‘Protect biodiversity of Doddakallasandra Lake’

‘Protect biodiversity of Doddakallasandra Lake’

Environmentalists at an event to release a report on lake biodiversity on Saturday. DH PHOTO/M S MANJUNATH

Fencing two sides, banning traffic and clearing blockages in stormwater drains are needed to protect the biodiversity of Doddakallasandra Lake, says a report by a group of environmentalists that surveyed the waterbody over the past year. 

NGO ActionAid Association, which did the survey along with environmentalists, released the report on Saturday. It has recommended fencing the lake on the southern and southwestern sides where the marshes are not clear, clearing blockages in stormwater drains to allow the smooth flow of rainwater into the lake and banning vehicular movement near the waterbody. 

Other suggestions are clearing debris on the southern side of the lake and developing it into a healthy forest patch to attract birds. Residents routinely complain about liquor bottles and other debris being thrown on the lakebed at night, the report said.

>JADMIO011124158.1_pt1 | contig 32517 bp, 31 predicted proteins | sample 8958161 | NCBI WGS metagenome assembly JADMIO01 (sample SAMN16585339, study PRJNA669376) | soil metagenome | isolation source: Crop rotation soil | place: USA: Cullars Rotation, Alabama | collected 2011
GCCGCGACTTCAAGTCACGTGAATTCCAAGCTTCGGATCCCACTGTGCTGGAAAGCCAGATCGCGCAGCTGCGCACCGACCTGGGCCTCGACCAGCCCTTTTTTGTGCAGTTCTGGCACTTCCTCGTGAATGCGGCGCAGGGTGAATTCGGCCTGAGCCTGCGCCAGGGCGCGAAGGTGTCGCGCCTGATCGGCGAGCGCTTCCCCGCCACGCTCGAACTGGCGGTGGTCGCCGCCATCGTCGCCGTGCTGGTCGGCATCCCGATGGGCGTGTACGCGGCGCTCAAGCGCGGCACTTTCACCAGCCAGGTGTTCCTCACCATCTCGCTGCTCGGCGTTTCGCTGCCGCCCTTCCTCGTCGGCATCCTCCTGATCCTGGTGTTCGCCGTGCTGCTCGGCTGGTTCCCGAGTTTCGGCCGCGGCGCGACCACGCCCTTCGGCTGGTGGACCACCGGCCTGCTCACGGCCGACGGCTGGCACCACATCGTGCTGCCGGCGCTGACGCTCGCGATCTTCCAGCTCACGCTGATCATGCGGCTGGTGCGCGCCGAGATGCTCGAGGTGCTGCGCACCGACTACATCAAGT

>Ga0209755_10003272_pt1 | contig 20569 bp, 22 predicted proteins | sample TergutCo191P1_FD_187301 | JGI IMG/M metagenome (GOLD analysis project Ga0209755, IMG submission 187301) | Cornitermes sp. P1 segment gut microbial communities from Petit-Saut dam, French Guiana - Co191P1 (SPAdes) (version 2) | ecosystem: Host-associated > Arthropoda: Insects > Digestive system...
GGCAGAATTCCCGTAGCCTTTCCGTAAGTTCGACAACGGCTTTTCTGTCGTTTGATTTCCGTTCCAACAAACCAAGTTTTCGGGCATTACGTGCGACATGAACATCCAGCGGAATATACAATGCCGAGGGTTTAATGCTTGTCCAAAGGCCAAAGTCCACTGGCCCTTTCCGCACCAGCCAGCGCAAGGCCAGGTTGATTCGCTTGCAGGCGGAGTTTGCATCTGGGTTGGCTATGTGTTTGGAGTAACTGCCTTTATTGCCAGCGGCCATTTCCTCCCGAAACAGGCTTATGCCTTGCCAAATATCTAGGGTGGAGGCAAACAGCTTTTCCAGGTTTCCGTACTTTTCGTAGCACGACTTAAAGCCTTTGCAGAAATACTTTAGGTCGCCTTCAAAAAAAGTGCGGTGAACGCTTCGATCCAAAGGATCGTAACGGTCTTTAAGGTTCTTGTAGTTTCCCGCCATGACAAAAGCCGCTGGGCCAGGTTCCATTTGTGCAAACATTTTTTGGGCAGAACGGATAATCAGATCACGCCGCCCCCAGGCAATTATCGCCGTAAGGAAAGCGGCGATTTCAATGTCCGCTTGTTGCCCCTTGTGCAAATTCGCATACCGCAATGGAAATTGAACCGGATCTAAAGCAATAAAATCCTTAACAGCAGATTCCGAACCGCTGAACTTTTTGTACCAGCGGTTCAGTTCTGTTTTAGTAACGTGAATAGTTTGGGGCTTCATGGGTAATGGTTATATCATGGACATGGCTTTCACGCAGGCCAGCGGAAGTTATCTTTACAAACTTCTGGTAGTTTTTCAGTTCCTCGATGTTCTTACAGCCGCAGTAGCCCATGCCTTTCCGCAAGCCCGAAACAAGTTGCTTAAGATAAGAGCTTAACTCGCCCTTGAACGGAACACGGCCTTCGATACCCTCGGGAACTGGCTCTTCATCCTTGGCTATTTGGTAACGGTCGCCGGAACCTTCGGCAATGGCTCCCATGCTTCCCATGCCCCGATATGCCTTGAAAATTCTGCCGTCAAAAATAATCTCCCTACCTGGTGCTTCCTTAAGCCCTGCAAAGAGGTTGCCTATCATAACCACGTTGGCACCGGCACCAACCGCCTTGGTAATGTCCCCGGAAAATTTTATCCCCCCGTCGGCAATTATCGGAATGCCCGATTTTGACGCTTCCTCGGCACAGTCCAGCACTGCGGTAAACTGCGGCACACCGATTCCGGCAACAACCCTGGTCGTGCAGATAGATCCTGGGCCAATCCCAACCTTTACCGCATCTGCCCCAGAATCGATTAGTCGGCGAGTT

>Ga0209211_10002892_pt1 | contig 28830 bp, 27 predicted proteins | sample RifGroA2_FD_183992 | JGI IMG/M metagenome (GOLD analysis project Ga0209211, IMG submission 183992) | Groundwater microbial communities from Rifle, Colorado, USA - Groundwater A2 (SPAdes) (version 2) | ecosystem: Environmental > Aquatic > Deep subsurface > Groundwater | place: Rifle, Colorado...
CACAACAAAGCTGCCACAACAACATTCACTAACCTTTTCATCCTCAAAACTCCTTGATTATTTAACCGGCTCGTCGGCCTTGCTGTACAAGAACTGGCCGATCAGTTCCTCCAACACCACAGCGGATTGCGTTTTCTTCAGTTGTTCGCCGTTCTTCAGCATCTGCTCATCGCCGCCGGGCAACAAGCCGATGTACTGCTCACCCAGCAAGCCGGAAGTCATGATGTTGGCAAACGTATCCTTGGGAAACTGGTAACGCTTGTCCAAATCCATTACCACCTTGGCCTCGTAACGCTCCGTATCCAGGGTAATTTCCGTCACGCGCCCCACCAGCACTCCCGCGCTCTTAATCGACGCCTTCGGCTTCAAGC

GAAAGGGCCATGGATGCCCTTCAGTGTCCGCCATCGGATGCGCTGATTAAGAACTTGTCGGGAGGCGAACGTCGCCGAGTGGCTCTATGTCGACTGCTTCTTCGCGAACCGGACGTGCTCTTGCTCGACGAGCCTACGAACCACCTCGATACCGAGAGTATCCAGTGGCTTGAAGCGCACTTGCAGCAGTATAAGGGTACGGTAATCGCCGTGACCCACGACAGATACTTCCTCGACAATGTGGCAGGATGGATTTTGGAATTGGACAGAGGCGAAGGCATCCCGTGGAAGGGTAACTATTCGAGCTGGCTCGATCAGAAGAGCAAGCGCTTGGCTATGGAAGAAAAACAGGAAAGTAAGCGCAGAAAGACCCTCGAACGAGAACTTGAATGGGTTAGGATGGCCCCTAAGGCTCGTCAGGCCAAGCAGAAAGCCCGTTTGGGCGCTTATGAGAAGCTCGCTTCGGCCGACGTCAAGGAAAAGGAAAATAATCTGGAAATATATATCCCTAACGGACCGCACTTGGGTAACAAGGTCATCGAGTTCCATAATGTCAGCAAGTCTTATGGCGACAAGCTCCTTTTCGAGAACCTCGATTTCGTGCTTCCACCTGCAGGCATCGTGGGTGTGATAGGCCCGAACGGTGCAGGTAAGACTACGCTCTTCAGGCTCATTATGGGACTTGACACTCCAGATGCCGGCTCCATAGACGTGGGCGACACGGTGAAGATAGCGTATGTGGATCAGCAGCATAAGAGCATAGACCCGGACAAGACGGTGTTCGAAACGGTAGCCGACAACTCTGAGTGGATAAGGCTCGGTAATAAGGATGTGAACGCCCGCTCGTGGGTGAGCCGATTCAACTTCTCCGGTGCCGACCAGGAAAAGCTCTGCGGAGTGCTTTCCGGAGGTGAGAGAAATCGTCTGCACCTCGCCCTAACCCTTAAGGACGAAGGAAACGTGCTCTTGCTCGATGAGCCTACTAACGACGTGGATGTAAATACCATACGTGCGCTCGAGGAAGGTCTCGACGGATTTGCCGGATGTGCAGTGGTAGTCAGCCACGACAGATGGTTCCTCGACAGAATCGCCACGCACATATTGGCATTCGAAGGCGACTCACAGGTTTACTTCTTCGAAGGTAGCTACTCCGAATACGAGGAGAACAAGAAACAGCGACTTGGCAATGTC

“Prevent disturbance by banning vehicular movement near the lake. It should support walking and nature-related activities only. The lake should ideally be developed in such a way as to make it an educational centre for wetlands. They should not become recreation boating-centric places,” the report reads. 

The survey began in December 2018 and covered activities such as bird walks, butterfly walks, naming trees and identifying insects. Spread over 25 acres, the lake in southern Bengaluru is home to more than 70 species of birds and 37 species of butterflies besides rich flora, according to the report. 

Ulhas Anand, one of the volunteers who took part in the survey, said they documented trees, soil, butterflies and birds. The lake area is also home to endangered birds such as black-naped ibis and oriental darter, he added. 

Bhargavi S Rao, an environmentalist, called for understanding the principle of intergenerational equity where the next generation has equal access to things of nature. Citing the example of Pavagada in Tumakuru, which houses one of the world’s largest solar plants, she said the project had affected the biodiversity of that region. “We are now left with nothing but a desert,” she added. 

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